- Prototype Trackplan: Sn2 K&DR (Part 1: Overview)
- Prototype Trackplan: Sn2 K&DR (Part 2: Prototype and Modeling Information)
- Prototype Trackplan: Sn2 K&DR (Part 3: Concepts)
- Prototype Trackplan: Sn2 K&DR (Part 4: Testing Bigelow)
- Prototype Trackplan: Sn2 K&DR (Part 5: two concepts break from the pack)
- Prototype Trackplan: Sn2 K&DR (Part 6: Kingfield too)
- Prototype Trackplan: Sn2 K&DR (Part 7: Staging & Continuous run)
In part 3, I presented six concepts and in part four I placed Bigelow into 4 concepts. Three concepts are refined in post. Only two make the grade (actually two version of the same concept)
In part four, I test fit a free-mo version of Bigelow. The free-mo was a quick way to “test”, but was not representative of home layout implementation of Bigelow. So the next step in evaluation required inserting a compressed version of Bigelow.
Looking at the free-mo version of Bigelow yard, it is clear that extra straight sections could be removed from each end. Additionally, the turntable and frieght house turnouts from the main could probaby be compressed or made curved turnouts as required for the concept.
In the compressed version, I just removed the track, converting the yard from 8′ to 6′ in length. Some readers are gong to scream “foul” as the turnout lead is missing and one turnout is not connected. But I say…Don’t get stuck on details, we are still in the concept phase.
Concept #1: Around the walls
In part 4, I indicated that concept #1 “looks promising”, but in reviewing it again, I feel that comment was mis-leading. The fitting of Bigelow did look promising, but the concept as a whole is not promising in comparison to Concept #6. Thus “Concept #1: Around the walls” as been eliminated.
Concept #2: Stubbed Peninsula
Part 4 showed a stubbed peninsula version with promise. A promise of the longest mainline if double sided. It was clear from part 4, that compression of Bigelow is required to ensure aisle to walk around peninsula. Below is an attempt to have Bigelow and Kingfield on the peninsula.
The version above has Bigelow on the backside and Kingfield on the front. A backdrop divides the two locations and additional backdrop on the end of the peninsula protect each town from hapless viewers walking down the tight aisle. Additionally the end backdrops “divide” the scenes even more, preventing a viewer from seeing both Kingfield and Bigelow from the one location in the layout. This divsion would be good for TT&TO operation.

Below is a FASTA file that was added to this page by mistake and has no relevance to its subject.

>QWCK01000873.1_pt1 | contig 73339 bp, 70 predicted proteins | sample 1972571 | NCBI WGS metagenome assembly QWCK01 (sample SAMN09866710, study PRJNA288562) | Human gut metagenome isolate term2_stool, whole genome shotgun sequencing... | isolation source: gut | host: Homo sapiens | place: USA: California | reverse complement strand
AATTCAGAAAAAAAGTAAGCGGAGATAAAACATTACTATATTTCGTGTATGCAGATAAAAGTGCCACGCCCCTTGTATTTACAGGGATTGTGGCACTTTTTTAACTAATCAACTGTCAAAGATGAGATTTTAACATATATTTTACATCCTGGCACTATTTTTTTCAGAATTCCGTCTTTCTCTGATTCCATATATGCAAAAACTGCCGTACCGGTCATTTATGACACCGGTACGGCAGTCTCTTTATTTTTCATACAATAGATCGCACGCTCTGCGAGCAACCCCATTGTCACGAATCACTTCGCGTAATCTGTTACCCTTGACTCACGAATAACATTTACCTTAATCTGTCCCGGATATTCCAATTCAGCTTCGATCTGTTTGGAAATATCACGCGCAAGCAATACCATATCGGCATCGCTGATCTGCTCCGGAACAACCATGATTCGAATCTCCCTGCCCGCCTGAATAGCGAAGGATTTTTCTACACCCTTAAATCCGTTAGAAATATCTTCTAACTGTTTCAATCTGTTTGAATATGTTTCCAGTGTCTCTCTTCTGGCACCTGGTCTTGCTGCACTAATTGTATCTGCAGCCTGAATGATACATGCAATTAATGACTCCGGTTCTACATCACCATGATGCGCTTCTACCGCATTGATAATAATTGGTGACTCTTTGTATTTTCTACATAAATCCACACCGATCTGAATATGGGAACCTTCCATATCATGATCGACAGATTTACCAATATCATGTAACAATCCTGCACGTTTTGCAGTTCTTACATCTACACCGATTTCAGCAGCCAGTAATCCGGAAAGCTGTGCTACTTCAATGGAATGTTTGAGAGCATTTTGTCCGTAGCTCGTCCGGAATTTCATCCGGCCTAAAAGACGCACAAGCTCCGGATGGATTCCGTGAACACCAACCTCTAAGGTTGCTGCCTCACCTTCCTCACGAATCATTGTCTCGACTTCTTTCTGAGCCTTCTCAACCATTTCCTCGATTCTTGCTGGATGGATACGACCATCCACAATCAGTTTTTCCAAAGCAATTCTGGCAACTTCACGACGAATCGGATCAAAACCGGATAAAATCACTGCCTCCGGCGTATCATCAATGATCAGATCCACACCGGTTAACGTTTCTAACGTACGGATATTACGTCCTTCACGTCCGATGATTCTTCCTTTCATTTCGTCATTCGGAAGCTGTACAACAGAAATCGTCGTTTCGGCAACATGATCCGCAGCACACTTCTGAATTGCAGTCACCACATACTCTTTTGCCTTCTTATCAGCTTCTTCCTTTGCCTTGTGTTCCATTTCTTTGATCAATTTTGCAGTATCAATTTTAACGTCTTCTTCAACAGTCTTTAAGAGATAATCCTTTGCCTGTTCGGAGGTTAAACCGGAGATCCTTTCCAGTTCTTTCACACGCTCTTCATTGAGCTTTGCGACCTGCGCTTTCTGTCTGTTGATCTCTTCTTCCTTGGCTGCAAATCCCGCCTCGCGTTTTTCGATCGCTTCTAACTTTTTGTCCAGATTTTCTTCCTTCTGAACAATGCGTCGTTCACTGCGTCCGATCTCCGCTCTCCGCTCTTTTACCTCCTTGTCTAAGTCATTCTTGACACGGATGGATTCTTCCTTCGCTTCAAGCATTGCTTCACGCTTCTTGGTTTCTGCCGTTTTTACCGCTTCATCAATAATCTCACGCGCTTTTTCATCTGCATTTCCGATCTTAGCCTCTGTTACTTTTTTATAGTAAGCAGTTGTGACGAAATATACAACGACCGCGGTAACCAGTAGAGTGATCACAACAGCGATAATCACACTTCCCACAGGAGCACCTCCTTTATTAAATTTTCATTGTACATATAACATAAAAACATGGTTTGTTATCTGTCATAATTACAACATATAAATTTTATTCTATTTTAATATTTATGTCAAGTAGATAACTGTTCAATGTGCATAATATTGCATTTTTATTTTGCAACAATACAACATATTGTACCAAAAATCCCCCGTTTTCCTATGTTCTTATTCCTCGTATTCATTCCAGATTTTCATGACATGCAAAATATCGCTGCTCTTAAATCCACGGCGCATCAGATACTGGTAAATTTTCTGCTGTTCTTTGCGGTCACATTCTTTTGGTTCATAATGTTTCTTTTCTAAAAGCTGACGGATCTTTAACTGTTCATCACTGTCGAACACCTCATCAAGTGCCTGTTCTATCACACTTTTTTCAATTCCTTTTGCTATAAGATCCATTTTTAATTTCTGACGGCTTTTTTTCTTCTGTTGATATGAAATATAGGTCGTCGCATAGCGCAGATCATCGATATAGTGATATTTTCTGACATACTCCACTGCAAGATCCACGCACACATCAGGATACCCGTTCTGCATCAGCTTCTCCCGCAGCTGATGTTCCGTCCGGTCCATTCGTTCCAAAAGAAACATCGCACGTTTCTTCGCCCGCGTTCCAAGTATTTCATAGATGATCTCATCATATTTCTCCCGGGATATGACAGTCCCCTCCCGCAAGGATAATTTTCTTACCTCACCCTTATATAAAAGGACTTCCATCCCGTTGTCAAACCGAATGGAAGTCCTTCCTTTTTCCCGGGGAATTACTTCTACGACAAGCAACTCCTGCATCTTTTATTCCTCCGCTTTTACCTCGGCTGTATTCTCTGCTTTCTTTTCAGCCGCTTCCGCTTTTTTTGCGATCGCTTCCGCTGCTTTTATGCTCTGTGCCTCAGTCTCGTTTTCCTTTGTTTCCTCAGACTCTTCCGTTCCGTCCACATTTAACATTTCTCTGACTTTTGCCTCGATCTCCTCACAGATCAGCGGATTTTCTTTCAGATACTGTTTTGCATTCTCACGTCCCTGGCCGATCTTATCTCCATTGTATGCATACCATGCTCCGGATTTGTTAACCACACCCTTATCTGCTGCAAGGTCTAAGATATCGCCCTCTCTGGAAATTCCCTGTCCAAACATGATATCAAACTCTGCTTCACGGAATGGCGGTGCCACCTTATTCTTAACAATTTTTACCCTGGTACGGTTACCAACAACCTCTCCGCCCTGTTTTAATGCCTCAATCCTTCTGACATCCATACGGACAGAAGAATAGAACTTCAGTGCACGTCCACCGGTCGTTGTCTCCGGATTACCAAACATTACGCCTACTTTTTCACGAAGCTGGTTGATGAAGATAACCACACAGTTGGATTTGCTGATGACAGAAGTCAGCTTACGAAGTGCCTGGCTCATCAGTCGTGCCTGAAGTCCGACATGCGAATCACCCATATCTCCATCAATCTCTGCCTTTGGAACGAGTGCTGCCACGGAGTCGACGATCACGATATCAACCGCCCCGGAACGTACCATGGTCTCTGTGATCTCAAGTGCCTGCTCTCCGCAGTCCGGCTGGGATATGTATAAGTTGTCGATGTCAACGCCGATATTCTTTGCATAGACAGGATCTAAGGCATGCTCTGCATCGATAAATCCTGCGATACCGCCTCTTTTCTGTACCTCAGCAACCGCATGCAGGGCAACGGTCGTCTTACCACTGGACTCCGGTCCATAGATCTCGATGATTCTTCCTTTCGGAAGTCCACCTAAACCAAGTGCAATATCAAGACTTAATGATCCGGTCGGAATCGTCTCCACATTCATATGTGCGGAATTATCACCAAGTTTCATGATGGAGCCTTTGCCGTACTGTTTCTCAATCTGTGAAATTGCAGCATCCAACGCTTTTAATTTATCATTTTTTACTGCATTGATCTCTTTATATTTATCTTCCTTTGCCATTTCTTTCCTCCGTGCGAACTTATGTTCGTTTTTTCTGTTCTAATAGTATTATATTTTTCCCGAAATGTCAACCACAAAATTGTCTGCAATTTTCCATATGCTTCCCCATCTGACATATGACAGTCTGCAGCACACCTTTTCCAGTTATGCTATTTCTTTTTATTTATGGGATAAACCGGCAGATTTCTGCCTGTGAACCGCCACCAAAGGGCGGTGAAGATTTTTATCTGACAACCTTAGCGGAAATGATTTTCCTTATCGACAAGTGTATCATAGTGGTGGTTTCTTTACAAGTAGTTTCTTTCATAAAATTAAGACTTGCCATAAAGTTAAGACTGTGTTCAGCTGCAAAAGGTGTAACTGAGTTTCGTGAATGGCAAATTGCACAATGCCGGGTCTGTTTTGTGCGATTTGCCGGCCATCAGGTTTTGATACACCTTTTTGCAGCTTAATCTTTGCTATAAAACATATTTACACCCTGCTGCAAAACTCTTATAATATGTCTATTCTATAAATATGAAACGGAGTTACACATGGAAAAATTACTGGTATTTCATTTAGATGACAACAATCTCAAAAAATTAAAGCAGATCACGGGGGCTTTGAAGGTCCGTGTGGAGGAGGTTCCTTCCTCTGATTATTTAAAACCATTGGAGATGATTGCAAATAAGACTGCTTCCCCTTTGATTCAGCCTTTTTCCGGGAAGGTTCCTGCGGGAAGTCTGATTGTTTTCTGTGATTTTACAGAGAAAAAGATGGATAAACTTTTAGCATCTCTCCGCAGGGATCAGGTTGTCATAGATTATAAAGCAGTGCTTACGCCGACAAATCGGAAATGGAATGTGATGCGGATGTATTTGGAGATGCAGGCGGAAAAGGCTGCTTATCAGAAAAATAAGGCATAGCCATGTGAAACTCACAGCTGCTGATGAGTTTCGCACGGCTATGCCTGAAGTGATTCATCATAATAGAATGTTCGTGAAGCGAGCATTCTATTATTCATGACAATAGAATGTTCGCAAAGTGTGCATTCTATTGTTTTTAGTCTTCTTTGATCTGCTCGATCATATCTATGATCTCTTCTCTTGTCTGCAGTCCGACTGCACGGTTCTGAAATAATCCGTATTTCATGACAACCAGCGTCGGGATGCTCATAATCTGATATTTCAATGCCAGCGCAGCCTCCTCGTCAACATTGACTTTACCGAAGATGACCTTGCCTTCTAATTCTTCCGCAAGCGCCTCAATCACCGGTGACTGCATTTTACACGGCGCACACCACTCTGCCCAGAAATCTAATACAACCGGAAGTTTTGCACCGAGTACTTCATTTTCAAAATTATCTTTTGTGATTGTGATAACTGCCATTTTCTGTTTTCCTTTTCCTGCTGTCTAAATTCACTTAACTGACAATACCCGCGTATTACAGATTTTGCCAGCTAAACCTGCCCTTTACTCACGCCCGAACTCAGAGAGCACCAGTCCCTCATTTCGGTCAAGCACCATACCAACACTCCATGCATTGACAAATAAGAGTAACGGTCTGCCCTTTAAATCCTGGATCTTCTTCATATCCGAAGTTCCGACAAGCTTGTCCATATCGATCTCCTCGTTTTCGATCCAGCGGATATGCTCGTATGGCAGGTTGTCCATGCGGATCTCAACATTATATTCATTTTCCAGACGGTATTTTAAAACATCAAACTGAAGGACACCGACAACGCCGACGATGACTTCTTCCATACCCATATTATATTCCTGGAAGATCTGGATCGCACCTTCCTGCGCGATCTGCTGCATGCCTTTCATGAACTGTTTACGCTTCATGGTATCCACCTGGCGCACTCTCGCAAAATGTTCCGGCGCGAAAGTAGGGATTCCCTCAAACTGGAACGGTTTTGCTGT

This version does preserve proper orientation of Kingfield and entering and exiting via the Kingfield switch. However, operation of trains through the Kingfield switch would be challenging, so challenging.
Here is the final evaluation points:
- pro: Long mainline
- pro: Proper orientation of Kingfield
- pro: Bigelow and Kingfield are isolated
- con: Kingfield switch is challenging to operate
- con: Aisles are tight
- con: B, C, D scenes are narrow
The cons outweigh the benefits when one compare to concept #6 and #6r
Before giving up on Concept #6, I thought it best to give it one more try. Below is an attempt that reverses the orientation of Kingfield to make it easier to operate the Kingfield switch.
In the concept above, the Kingield switch has been reversed, thus trains from Bigelow go forward into Kingfield rather than backing in (as on prototype). I feel this is an acceptable compromise, as Kingfield is still on a stub, preserving the essence of the operation.
However, the compromise creates new problems. The junction switch is on a curve and the Kingfield track is forced directly next to the backdrop. Also, the only good location for a runaround will compromise Kingfield design.
In the end Concept #2 still does not work well. If one is willing to be more free-lanced than this concept could probably be made to work.
At this time I’m going to eliminate Concept #2, but would re-evaluate if Gary decides that a more free-lance K&DR is desired.
Concept #6: Kingfield in the middle
This is the concept I like the most, so I want the to show that compression keeps the concept at the top of the list.
In the image above, the compressed version of Bigelow fits in well. 2-3 feet is available to create a representation of the sawmill area. While certainly not as much as one would like, it is sufficient to store off four freight cars and possibly a log train. The sawmill would have to be compressed on the backdrop. If the turntable lead is made on a curved turnout, then there is room for the turntable with the 3-stall engine house flattened on the backdrop. At least one stall would be operable, possibly two.
In my mind the image above keeps concept #6 in the running. But I must admit, I’d like another foot or so for the sawmill. The image below shows how one could get more length to the sawmill.
The above version of Concept #6 changes which track goes to the sawmill. In doing so, an extra 6″ is gained on one on the tracks. Additionally, the front (fascia) track going into the into the sawmill area could be split right behind the depot, doubling the capacity of the sawmill. The rear spur to be curved to serve another freight house. There is plenty of room for the turntable and possibly the whole engine house but again a curved turnout is required. I like this version too.
Concept #6r: Kingfield in the middle (rotated)
Of the part 4 concepts, Gary liked Concept #6r the best. So it automatically moves to the next round. Since Concept #6r already had a “fitting Bigelow” I’ve not bothered to insert a compressed version.
Unless Gary says otherwise, Concept #6 and Concept #6r will move on to the next round where they will get fitted with Kingfield.